Miles Kington Remembered: Ten questions that are not often asked

31 March 1995
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The Independent Online

Ten ways in which people nowadays finish off a sentence that starts:

"Surely you don't still...?"

"... have a cooked breakfast every morning?"

"... allow people to smoke in your house?"

"... take sugar in your tea?"

"... smoke that stuff?"

"... have your old Status Quo records?"

"... listen to The Archers?"

"... get a Sunday paper?

"... find The Goon Show funny?"

"... believe in God?"

"... believe in atheism?"

Ten things which characters in The Archers are always having:

A coffee; Babies; Nasty accidents; A quick pint; A conversation about another character whose voice has never been heard in the programme; Second thoughts; More coffee; Plans for parties; Worries about sheep dips, milk quotas, and other contentious things that justify having an agricultural consultant listed in the credits; To deal with unpleasant characters whom you know will get their come-uppance even if you have to wait 18 months for that pleasant moment of revenge.

Ten things which characters in The Archers never have:

A cup of tea; Nice accidents; Plans to go out and buy new clothes; A slow pint; An appearance for one episode only; Political opinions; Encounters with extraterrestrial beings; Crop circles; Moustaches; Any inclination to listen to The Archers.

Ten made-up place names which never sounded remotely as if they could really exist:

Ambridge; Discworld; Gotham City; Barchester Towers; Blankshire; Megalopolis; Rawlinson's End; Crinkly Bottom; Alphaville; Llareggub.

Ten place names which always sounded made up, even though they are real places:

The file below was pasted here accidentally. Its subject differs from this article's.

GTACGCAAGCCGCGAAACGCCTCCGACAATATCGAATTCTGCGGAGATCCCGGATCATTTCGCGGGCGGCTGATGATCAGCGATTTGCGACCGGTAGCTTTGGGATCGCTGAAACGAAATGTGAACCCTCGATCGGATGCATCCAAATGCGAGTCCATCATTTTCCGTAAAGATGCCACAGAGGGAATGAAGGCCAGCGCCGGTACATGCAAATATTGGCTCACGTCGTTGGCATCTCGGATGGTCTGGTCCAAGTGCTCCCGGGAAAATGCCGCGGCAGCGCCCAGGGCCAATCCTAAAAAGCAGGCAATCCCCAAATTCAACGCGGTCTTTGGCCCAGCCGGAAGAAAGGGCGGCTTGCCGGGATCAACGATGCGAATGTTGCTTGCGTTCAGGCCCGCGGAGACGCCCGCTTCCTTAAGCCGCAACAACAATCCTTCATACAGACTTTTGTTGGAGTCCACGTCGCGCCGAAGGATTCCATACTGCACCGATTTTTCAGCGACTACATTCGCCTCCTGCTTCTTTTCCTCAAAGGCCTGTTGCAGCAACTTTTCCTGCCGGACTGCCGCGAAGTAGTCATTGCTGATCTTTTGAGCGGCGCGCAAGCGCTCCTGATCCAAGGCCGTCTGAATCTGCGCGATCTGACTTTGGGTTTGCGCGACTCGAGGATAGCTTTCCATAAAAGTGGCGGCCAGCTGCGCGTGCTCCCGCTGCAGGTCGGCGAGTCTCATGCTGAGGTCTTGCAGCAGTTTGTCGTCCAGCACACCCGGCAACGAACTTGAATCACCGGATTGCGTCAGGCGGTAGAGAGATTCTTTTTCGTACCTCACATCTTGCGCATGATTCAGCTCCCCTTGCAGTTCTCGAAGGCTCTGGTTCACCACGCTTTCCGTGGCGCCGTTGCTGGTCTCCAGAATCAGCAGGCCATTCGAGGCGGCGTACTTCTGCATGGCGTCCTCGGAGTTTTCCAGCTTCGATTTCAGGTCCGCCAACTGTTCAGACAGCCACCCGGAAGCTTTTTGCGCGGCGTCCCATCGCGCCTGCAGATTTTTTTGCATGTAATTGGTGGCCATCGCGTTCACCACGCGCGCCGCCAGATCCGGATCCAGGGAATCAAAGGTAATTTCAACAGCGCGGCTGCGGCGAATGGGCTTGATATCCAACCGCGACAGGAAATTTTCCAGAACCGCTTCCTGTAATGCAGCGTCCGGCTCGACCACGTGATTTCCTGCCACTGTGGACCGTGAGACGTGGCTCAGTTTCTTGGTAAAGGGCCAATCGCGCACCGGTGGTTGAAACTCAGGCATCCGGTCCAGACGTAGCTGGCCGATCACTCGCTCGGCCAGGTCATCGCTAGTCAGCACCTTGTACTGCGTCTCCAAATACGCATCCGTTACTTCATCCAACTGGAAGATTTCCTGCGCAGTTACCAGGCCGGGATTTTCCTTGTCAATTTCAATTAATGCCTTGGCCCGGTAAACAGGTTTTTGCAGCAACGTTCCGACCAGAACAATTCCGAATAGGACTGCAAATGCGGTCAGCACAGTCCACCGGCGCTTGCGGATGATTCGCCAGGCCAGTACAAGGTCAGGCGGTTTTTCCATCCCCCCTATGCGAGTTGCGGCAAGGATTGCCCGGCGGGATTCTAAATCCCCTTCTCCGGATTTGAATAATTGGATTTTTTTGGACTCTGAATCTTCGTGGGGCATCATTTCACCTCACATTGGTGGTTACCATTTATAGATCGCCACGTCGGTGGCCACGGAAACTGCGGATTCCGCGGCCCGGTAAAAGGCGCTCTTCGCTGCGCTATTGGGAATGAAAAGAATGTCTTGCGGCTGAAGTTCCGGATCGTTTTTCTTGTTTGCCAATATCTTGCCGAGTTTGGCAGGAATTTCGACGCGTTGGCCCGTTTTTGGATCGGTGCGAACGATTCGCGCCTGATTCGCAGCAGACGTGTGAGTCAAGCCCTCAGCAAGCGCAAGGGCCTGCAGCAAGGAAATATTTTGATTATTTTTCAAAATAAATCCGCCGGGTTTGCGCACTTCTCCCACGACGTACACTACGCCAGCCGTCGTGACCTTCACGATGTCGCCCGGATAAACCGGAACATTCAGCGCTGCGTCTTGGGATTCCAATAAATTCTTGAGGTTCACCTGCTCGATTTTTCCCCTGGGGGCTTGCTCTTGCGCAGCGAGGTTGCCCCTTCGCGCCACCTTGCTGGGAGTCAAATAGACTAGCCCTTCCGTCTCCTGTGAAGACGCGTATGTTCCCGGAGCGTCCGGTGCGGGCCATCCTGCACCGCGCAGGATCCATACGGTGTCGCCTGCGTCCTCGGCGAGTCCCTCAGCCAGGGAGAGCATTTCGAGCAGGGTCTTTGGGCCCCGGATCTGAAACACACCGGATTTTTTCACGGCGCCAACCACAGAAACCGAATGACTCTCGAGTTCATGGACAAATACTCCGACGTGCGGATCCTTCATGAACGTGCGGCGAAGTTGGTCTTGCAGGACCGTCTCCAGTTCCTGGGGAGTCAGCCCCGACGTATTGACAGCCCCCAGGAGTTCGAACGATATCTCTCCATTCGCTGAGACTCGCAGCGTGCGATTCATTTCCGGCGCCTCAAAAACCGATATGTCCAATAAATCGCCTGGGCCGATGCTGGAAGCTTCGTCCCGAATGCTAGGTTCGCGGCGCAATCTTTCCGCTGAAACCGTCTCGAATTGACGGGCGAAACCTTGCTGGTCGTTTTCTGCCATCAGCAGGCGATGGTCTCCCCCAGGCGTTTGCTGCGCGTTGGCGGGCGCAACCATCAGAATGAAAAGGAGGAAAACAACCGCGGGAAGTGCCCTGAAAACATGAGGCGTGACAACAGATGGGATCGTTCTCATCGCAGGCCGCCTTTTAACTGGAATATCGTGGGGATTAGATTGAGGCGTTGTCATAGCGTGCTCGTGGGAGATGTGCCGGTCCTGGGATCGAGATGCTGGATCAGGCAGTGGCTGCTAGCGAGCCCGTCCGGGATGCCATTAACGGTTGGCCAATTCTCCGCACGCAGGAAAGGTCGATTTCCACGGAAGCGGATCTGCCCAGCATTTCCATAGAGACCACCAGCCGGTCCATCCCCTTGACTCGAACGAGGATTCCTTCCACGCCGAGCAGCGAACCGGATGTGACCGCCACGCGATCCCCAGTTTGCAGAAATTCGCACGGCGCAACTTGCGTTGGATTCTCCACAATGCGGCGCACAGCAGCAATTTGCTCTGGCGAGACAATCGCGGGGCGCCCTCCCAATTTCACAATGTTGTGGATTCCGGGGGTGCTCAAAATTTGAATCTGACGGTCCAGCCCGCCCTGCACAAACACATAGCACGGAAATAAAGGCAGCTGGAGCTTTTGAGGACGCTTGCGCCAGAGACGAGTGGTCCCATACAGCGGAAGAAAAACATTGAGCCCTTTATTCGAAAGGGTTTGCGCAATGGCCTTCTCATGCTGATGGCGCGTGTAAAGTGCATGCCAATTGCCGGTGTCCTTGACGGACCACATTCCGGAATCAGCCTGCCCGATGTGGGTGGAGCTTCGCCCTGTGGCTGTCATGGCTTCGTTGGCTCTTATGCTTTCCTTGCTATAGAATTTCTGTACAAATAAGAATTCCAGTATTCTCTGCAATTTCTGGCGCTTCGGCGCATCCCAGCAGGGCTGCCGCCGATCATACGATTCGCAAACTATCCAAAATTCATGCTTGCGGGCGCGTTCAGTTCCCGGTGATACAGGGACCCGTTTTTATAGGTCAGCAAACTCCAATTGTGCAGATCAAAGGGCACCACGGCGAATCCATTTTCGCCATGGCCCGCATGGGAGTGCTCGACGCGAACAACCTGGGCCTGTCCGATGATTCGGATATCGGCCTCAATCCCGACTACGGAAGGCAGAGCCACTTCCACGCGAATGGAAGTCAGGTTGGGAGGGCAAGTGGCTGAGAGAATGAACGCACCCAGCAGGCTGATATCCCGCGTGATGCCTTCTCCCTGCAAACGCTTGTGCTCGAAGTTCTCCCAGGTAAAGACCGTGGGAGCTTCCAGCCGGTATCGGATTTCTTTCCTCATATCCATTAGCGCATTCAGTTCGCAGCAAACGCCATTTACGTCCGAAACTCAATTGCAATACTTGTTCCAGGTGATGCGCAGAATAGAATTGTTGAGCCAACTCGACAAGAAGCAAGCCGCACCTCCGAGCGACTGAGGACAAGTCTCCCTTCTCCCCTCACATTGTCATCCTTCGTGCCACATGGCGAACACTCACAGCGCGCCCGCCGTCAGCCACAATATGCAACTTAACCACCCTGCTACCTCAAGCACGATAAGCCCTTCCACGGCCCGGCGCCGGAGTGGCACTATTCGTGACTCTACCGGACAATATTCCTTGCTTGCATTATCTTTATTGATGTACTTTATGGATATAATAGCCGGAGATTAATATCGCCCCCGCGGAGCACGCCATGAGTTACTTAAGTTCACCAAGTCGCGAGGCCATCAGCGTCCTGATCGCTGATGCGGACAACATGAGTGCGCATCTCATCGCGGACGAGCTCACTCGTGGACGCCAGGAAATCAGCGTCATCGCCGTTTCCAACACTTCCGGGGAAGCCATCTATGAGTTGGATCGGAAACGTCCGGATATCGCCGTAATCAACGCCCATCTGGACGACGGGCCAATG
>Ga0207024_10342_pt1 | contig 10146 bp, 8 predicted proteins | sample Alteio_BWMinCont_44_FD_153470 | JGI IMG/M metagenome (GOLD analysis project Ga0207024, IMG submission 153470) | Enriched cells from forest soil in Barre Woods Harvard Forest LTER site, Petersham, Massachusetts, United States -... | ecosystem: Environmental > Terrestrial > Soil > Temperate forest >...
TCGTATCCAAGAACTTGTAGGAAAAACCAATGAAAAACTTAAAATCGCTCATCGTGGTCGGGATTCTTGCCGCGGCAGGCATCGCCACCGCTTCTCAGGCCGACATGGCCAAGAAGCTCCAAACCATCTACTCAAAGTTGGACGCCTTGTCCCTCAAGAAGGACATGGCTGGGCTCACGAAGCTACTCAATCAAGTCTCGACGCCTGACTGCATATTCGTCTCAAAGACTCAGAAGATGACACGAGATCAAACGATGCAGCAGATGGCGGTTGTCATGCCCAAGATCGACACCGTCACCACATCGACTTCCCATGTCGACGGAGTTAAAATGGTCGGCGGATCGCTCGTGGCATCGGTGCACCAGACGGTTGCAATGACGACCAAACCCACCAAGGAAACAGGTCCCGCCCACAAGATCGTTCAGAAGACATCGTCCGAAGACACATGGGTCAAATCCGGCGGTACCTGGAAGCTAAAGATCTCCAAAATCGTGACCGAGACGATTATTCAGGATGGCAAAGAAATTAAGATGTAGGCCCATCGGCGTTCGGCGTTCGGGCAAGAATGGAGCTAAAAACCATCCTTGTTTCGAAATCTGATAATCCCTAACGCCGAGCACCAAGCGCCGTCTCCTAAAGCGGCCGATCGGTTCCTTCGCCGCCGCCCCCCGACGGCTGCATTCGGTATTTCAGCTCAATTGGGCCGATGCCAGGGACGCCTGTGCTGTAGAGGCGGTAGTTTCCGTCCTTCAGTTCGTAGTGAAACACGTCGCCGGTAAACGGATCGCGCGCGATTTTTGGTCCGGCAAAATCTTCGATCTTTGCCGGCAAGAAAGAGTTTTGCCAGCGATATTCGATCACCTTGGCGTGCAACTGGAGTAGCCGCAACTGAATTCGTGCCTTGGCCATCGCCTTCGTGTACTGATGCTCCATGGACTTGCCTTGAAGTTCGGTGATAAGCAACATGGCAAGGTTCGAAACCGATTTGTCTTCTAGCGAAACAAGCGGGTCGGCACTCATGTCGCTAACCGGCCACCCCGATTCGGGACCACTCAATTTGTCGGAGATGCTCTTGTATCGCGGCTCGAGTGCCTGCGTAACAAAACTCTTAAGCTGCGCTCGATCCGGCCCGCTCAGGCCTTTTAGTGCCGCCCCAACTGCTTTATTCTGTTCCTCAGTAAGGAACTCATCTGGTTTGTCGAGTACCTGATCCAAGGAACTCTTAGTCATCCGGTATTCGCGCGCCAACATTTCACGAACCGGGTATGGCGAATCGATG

Welwyn Garden City; Brasilia; Brazzaville; Leonard Stanley; Bix Bottom; Ashby de la Zouch; Newton-le-Willows; Cricket St Thomas; Llanfairpwllgwyn etc etc; Dodge City.

Ten expressions which have not been decimalised or metricated:

Penny for your thoughts; Give them an inch and they'll take a mile; A guinea pig; The penny's dropped; Not short of a few bob; Spend a penny; Penny for the guy; I wouldn't give tuppence; Came down like a ton of bricks; Inching slowly away.

Ten expressions which not only demean women but demean specific women by name:

Mary, Mary, quite contrary; Not on your nelly; Plain Jane; Sue and be damned; A cheap sally; Darby and Joan; Off the peg; Sweet Fanny Adams; Poison ivy; Shrinking violet.

Ten words which we and the Americans insist on pronouncing differently:

Caribbean; garage; inquiry; controversy; versatile; fertile; Warwick; nauseous; futile; zee (for zed).

Ten questions which have never been answered satisfactorily:

Stands Scotland where it did?

Why is the English word for a driver "chauffeur", if the French word means "someone who heats something up"?

Why do we wear a wristwatch on the left wrist?

If Kochel put Mozart's life and work in order, who did the same for Kochel?

If Smith is the commonest name in England, why isn't the French equivalent, Lefevre, the commonest name in France?

What's it all about, then?

Why do people call the left-hand lane of a motorway the "inside lane", when it is actually the outside lane?

Why is it called a double bass, when there is no single bass?

Why is a boy soprano called a treble, when there is no such thing as a double?

Why is a play for two people called a two-hander, when they've got four hands between them?